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Train wreck at Montparnasse (October 22, 1895) by Studio Lévy and Sons.
Train wreck at Montparnasse (October 22, 1895) by Studio Lévy and Sons.

A motto (from Italian) is a phrase or a short list of words meant formally to describe the general motivation or intention of an entity, social group, or organization. Many countries, cities, universities, and other institutions have mottos, as do families with coats of arms.

A motto may be in any language. Latin and to a lesser degree French are disproportionately frequent, because each was the principal international language for a considerable period. The local language is usual in the mottos of governments.

Fraternities and sororities typically have their (usually secret) mottos in the Greek language. That of the County of Somerset is in Anglo-Saxon.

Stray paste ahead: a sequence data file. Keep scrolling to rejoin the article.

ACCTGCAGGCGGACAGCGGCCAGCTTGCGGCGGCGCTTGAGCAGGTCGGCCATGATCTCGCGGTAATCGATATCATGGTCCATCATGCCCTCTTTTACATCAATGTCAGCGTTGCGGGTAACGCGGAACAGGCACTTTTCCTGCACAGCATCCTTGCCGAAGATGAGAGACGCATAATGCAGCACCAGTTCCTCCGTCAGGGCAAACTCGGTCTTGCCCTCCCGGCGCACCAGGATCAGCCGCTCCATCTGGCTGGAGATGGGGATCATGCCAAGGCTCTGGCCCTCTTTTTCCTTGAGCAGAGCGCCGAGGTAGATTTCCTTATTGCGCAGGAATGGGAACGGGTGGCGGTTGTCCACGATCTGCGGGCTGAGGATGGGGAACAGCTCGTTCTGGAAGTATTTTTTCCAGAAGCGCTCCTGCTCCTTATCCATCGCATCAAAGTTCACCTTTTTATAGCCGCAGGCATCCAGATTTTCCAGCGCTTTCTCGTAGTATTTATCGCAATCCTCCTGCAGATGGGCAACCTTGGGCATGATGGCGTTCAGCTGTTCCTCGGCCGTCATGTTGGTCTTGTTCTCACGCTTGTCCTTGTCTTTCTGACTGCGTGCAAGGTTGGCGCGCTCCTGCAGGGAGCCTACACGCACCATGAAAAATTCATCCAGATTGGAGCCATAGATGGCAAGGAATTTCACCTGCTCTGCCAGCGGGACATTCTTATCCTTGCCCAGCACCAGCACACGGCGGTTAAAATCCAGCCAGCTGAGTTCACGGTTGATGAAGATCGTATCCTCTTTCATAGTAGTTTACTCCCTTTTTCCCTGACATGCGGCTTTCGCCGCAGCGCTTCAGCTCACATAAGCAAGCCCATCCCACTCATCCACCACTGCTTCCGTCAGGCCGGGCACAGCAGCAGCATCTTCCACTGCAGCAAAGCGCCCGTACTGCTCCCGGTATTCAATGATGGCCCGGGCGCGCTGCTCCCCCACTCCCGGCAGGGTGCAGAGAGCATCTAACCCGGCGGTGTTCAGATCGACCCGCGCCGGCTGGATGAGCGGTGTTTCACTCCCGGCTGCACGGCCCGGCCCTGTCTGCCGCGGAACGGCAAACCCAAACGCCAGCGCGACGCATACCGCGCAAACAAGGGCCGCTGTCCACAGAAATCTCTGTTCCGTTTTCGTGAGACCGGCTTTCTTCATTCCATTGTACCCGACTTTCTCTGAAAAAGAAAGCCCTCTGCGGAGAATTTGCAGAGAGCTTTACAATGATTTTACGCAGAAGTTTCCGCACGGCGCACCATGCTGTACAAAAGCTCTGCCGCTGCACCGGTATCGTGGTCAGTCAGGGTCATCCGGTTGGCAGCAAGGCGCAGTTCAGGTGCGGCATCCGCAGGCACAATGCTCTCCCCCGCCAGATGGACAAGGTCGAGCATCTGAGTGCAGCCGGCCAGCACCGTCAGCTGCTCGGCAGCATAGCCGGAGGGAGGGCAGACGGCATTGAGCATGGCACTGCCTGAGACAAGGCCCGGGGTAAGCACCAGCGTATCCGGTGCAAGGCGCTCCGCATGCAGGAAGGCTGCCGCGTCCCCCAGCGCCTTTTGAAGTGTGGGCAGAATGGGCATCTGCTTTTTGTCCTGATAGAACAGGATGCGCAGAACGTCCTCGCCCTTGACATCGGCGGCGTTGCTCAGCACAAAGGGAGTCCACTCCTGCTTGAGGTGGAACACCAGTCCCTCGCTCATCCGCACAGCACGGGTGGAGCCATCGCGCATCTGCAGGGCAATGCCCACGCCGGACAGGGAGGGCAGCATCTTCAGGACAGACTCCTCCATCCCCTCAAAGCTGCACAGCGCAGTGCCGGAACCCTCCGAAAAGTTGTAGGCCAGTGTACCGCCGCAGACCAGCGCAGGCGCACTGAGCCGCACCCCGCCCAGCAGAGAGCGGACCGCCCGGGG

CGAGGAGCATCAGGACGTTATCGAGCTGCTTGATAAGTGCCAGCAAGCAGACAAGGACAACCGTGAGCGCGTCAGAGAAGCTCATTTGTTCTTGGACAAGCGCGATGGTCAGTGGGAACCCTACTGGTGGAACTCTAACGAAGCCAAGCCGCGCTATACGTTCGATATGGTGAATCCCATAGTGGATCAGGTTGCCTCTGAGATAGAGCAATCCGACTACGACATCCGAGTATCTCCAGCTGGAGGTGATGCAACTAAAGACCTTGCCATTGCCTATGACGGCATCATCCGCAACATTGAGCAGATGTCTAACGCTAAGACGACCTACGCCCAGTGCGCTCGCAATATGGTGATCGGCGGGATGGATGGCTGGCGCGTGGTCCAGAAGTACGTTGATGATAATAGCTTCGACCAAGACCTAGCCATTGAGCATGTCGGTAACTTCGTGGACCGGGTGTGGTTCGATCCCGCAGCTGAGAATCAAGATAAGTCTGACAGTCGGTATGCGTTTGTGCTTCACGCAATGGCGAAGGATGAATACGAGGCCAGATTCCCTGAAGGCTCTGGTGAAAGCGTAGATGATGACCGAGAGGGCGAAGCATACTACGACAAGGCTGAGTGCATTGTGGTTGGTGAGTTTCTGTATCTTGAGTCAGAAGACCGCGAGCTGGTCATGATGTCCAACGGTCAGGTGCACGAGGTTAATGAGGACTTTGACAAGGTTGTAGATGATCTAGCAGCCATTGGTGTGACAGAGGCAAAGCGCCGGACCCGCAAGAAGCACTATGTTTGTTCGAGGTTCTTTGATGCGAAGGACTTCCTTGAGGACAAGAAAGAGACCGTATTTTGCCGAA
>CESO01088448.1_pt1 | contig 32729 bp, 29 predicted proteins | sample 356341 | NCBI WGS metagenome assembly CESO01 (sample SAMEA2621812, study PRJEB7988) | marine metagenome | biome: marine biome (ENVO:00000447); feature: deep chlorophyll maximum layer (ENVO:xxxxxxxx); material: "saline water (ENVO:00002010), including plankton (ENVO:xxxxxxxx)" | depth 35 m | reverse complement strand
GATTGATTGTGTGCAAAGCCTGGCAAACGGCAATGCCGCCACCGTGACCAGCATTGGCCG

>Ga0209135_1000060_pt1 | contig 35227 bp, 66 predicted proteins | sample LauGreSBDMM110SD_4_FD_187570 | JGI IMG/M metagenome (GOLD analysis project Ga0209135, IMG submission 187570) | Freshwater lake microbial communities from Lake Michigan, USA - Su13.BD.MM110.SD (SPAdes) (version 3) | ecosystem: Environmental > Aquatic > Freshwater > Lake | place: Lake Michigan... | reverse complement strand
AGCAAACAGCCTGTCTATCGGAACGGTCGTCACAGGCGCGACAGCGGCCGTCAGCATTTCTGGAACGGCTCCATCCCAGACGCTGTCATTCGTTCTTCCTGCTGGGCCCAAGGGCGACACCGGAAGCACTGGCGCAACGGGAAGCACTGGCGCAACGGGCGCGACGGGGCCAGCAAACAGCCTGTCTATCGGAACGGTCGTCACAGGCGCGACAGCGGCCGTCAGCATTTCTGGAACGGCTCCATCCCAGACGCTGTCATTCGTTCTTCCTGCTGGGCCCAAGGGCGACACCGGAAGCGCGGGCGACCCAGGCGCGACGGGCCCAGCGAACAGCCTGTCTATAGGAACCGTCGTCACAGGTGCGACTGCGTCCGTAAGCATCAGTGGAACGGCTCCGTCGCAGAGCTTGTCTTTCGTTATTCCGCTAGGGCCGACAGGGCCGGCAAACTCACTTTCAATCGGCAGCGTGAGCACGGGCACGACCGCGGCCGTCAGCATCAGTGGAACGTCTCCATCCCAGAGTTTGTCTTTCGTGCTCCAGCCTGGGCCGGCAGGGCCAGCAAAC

A canting motto is one that contains word play. For example, the motto of the Earl of Onslow is Festina lente, punningly interpreting on-slow (literally "make haste slowly").

In heraldry, a motto is often depicted in an achievement of arms, typically on a scroll below the shield, or else above the crest as in Scots heraldry.

Ships and submarines in the Royal Navy each have a crest and motto, as do units of the Royal Air Force.

Unless indicated otherwise, the text in this article is either based on Wikipedia article "Motto" or another language Wikipedia page thereof used under the terms of the GNU Free Documentation License; or on original research by Jahsonic and friends. See Art and Popular Culture's copyright notice.

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